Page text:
Protein linked to muscle development could be new atrophy treatment target
Researchers have identified a protein that’s critical to the development of skeletal muscle mass and strength and the tissue’s ability to metabolize glucose. They say their findings may lead to treatments for the muscle wasting that can occur in disease and as a result of aging.
Skeletal muscles are necessary for producing movement, sustaining body posture and position, maintaining body temperature, storing nutrients, and stabilizing the joints. With training, skeletal muscle can be significantly improved, however, aging and extended periods without exercise can lead to wasting, otherwise known as atrophy.
Two types of fibers make up skeletal muscle: ‘slow’ (or type 1) and ‘fast’ (type 2a, 2x and 2b). Type 1 fibers have a slow contraction speed and fatigue resistance (think long-distance endurance activities like marathon running), whereas type 2 fibers are prone to fatigue but have a high contraction speed and strength (sprinting or weightlifting). From a metabolic standpoint, type 1 and type 2a fibers consume more oxygen.
In a new study, researchers from the Tokyo Metropolitan University took a deep dive into how skeletal muscle mass and strength are regulated, including the metabolic processes that drive it, and discovered the important role played by the protein Musashi-2 (Msi2).
Msi-2 is an RNA-binding protein that regulates genes involved in cell development and differentiation, although its function differs between organs. Originally, it was discovered in neural cells, as an essential factor for normal brain development. Recently, Msi2 was found in skeletal muscle cells and involved in forming muscle tissue, called myogenesis.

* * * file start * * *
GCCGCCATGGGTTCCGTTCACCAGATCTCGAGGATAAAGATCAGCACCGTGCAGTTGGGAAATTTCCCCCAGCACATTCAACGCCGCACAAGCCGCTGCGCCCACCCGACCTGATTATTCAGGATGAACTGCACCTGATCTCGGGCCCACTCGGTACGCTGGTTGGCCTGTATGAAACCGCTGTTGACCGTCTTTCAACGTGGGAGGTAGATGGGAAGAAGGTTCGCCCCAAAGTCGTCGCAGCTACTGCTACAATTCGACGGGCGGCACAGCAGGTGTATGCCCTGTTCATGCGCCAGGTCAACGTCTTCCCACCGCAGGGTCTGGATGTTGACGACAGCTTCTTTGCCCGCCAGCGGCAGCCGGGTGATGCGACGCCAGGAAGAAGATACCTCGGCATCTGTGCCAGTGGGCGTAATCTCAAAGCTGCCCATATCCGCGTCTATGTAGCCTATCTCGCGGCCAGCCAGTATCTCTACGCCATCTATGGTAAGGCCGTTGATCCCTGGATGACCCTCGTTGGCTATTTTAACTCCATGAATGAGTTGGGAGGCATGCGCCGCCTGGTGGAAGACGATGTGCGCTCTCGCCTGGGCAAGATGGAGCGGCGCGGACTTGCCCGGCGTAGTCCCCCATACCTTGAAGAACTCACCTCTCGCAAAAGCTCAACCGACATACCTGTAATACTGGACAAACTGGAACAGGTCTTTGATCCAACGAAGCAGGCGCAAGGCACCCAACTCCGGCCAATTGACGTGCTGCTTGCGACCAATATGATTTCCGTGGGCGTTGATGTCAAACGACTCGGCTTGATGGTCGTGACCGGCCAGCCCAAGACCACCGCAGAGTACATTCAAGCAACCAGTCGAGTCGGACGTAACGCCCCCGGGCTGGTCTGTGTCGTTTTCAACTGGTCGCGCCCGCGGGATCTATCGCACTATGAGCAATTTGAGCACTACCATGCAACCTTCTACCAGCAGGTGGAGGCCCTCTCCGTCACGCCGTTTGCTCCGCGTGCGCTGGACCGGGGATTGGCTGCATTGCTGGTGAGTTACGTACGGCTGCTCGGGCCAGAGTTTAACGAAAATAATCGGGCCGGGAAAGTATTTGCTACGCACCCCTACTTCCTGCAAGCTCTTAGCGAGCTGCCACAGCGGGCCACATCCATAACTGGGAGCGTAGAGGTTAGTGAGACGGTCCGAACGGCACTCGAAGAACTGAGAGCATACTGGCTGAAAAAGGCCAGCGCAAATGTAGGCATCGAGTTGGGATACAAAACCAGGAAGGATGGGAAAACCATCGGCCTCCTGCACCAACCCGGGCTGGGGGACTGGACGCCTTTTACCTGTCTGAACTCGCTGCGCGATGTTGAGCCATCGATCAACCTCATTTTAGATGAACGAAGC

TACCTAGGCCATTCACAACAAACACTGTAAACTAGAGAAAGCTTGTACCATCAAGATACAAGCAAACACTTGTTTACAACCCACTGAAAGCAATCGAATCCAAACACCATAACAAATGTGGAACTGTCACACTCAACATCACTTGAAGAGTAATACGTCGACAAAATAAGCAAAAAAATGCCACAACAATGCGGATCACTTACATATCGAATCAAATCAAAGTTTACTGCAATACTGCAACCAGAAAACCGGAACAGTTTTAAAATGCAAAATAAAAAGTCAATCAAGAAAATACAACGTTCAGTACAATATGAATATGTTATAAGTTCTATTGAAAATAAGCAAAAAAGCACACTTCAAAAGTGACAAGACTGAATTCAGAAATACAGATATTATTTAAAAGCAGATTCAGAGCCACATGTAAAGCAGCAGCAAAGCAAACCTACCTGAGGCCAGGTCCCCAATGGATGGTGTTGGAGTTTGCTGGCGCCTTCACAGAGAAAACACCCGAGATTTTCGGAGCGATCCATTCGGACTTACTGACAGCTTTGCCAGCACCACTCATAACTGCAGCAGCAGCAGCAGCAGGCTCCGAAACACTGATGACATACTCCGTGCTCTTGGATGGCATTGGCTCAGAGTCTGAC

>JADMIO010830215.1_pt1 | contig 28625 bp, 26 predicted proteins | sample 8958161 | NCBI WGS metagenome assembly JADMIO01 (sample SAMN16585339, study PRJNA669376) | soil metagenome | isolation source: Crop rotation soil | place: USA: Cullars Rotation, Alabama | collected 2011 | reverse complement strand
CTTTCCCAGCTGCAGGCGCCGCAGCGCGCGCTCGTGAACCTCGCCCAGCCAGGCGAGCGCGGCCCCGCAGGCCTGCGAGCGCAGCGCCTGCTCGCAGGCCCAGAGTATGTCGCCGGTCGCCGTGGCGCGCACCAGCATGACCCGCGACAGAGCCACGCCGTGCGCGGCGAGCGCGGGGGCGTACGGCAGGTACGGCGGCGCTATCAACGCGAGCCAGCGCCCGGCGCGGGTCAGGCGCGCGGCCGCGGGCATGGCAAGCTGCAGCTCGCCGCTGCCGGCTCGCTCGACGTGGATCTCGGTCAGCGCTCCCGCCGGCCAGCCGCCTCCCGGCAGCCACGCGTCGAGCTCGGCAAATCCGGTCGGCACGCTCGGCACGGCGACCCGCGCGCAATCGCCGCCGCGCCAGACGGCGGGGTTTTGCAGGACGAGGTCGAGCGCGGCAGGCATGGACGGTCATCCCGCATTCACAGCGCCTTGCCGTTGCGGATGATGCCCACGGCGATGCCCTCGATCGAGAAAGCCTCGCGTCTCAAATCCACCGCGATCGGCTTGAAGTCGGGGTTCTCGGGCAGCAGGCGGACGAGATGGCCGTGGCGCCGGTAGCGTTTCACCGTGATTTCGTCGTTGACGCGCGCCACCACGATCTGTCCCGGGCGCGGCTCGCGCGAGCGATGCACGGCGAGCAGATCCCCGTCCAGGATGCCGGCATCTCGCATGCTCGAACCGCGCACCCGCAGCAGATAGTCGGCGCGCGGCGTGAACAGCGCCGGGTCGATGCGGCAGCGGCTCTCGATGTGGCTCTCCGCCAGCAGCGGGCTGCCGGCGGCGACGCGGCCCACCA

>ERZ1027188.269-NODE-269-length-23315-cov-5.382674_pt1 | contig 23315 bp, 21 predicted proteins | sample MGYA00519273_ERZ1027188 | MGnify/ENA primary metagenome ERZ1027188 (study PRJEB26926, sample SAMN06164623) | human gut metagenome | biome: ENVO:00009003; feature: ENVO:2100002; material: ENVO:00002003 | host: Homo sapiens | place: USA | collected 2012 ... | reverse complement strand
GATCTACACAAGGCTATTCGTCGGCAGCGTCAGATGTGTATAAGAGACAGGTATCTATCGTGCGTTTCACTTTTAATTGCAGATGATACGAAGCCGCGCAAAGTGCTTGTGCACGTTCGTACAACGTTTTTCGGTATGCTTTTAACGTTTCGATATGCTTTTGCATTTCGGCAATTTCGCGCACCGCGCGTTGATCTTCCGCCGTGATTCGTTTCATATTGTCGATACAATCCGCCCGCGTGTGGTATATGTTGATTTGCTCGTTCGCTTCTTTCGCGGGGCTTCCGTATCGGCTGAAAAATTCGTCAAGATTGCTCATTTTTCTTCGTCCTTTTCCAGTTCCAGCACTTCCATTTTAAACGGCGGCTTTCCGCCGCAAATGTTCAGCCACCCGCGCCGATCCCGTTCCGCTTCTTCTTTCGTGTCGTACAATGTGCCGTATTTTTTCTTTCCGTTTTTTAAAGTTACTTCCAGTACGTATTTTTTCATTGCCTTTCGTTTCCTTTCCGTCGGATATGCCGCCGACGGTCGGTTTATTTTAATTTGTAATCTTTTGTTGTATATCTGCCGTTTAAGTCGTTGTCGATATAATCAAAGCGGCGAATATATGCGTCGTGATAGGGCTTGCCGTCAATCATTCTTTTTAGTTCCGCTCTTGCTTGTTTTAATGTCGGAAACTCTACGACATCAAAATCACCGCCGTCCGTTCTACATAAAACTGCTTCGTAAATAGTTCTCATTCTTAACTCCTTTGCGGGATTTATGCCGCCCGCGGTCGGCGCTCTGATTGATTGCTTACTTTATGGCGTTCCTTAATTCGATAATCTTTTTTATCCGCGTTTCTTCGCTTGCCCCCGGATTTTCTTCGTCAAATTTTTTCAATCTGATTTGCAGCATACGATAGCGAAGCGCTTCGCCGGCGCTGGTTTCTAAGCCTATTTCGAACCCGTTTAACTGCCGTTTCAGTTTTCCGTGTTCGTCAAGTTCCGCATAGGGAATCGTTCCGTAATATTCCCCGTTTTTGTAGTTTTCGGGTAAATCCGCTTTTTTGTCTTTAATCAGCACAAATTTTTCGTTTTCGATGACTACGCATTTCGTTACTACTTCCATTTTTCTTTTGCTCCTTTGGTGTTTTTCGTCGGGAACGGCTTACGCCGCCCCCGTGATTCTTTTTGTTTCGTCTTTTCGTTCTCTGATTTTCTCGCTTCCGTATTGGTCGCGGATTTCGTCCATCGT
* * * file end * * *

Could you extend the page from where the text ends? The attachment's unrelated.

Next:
The researchers took calf muscle tissue samples from mice – those who’d had the Msi2 gene knocked out and those who hadn’t – and isolated the myofibers, the cellular elements that muscle tissue is made of. They found that the muscles of the Msi2 knockout mice had significantly reduced mass, less contractile strength and a whitish color instead of the normal red. Muscle tissue’s red color comes from the type 1 fibers, which are rich in mitochondria and myoglobin, an iron- and oxygen-binding protein.
Examining the tissue under a microscope, the researchers saw that the reduced mass was due to a decreased number of type 2a fibers. They also found that the muscles of the Msi2 knockout mice metabolized glucose less effectively, similar to what happens in diabetes. Skeletal muscle is the primary tissue for maintaining whole-body glucose control, where insulin facilitates glucose uptake from the circulation into the muscles to be used as an energy source.
From their findings, the researchers concluded that Msi2 regulates proteins associated with glucose metabolism and controls the proportion of different muscle fiber types in skeletal muscle tissue.
“The mice lacking Msi2 have fewer type 2a fibers and show muscle atrophy as well as decreased strength in soleus [calf] muscles,” said the researchers. “Even though glucose transport capacity was not changed significantly, total glucose disposal capacity in skeletal muscle was decreased by the loss of muscle mass in Msi2 KO [knockout] mice.”
The researchers say their findings may lead to therapies targeting type 2a muscle fibers to combat muscle atrophy and develop ways of improving muscle strength.
The study was published in The FASEB Journal.